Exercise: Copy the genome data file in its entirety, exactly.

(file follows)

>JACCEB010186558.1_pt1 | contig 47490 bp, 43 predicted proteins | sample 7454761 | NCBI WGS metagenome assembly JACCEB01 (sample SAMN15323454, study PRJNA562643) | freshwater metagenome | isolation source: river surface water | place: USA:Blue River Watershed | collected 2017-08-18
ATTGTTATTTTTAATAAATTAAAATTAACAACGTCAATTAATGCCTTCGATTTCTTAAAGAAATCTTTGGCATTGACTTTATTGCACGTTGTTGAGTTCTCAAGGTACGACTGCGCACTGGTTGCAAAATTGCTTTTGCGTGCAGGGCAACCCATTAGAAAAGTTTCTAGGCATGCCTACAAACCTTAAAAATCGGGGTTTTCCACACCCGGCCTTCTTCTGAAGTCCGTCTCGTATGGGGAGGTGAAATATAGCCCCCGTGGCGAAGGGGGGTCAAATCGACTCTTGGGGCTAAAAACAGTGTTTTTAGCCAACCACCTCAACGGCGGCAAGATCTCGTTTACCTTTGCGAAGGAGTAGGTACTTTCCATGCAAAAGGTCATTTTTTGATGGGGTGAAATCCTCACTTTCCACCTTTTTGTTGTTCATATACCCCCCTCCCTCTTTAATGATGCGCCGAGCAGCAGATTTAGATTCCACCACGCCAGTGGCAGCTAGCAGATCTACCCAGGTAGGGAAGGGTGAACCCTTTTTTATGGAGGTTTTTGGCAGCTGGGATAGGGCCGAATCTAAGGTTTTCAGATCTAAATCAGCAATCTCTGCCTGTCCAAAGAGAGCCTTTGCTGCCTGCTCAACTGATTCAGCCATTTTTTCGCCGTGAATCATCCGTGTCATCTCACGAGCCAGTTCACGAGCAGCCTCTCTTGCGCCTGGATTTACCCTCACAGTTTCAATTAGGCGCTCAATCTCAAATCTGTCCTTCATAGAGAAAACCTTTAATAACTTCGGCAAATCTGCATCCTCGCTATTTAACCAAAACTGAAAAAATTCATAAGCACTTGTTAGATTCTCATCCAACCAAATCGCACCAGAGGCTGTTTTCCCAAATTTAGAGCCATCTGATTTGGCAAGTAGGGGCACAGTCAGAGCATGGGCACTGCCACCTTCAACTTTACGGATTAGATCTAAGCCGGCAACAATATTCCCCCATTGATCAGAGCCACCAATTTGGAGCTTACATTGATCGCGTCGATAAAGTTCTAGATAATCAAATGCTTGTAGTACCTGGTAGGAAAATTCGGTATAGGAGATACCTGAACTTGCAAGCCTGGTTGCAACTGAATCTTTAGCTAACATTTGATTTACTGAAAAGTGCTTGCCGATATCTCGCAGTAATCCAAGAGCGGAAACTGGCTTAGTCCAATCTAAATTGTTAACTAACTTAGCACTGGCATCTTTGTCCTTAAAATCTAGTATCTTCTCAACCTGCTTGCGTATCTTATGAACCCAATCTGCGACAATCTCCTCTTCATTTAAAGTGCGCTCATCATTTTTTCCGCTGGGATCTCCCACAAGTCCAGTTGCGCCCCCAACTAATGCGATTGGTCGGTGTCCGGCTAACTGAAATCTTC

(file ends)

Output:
>JACCEB010186558.1_pt1 | contig 47490 bp, 43 predicted proteins | sample 7454761 | NCBI WGS metagenome assembly JACCEB01 (sample SAMN15323454, study PRJNA562643) | freshwater metagenome | isolation source: river surface water | place: USA:Blue River Watershed | collected 2017-08-18
ATTGTTATTTTTAATAAATTAAAATTAACAACGTCAATTAATGCCTTCGATTTCTTAAAGAAATCTTTGGCATTGACTTTATTGCACGTTGTTGAGTTCTCAAGGTACGACTGCGCACTGGTTGCAAAATTGCTTTTGCGTGCAGGGCAACCCATTAGAAAAGTTTCTAGGCATGCCTACAAACCTTAAAAATCGGGGTTTTCCACACCCGGCCTTCTTCTGAAGTCCGTCTCGTATGGGGAGGTGAAATATAGCCCCCGTGGCGAAGGGGGGTCAAATCGACTCTTGGGGCTAAAAACAGTGTTTTTAGCCAACCACCTCAACGGCGGCAAGATCTCGTTTACCTTTGCGAAGGAGTAGGTACTTTCCATGCAAAAGGTCATTTTTTGATGGGGTGAAATCCTCACTTTCCACCTTTTTGTTGTTCATATACCCCCCTCCCTCTTTAATGATGCGCCGAGCAGCAGATTTAGATTCCACCACGCCAGTGGCAGCTAGCAGATCTACCCAGGTAGGGAAGGGTGAACCCTTTTTTATGGAGGTTTTTGGCAGCTGGGATAGGGCCGAATCTAAGGTTTTCAGATCTAAATCAGCAATCTCTGCCTGTCCAAAGAGAGCCTTTGCTGCCTGCTCAACTGATTCAGCCATTTTTTCGCCGTGAATCATCCGTGTCATCTCACGAGCCAGTTCACGAGCAGCCTCTCTTGCGCCTGGATTTACCCTCACAGTTTCAATTAGGCGCTCAATCTCAAATCTGTCCTTCATAGAGAAAACCTTTAATAACTTCGGCAAATCTGCATCCTCGCTATTTAACCAAAACTGAAAAAATTCATAAGCACTTGTTAGATTCTCATCCAACCAAATCGCACCAGAGGCTGTTTTCCCAAATTTAGAGCCATCTGATTTGGCAAGTAGGGGCACAGTCAGAGCATGGGCACTGCCACCTTCAACTTTACGGATTAGATCTAAGCCGGCAACAATATTCCCCCATTGATCAGAGCCACCAATTTGGAGCTTACATTGATCGCGTCGATAAAGTTCTAGATAATCAAATGCTTGTAGTACCTGGTAGGAAAATTCGGTATAGGAGATACCTGAACTTGCAAGCCTGGTTGCAACTGAATCTTTAGCTAACATTTGATTTACTGAAAAGTGCTTGCCGATATCTCGCAGTAATCCAAGAGCGGAAACTGGCTTAGTCCAATCTAAATTGTTAACTAACTTAGCACTGGCATCTTTGTCCTTAAAATCTAGTATCTTCTCAACCTGCTTGCGTATCTTATGAACCCAATCTGCGACAATCTCCTCTTCATTTAAAGTGCGCTCATCATTTTTTCCGCTGGGATCTCCCACAAGTCCAGTTGCGCCCCCAACTAATGCGATTGGTCGGTGTCCGGCTAACTGAAATCTTC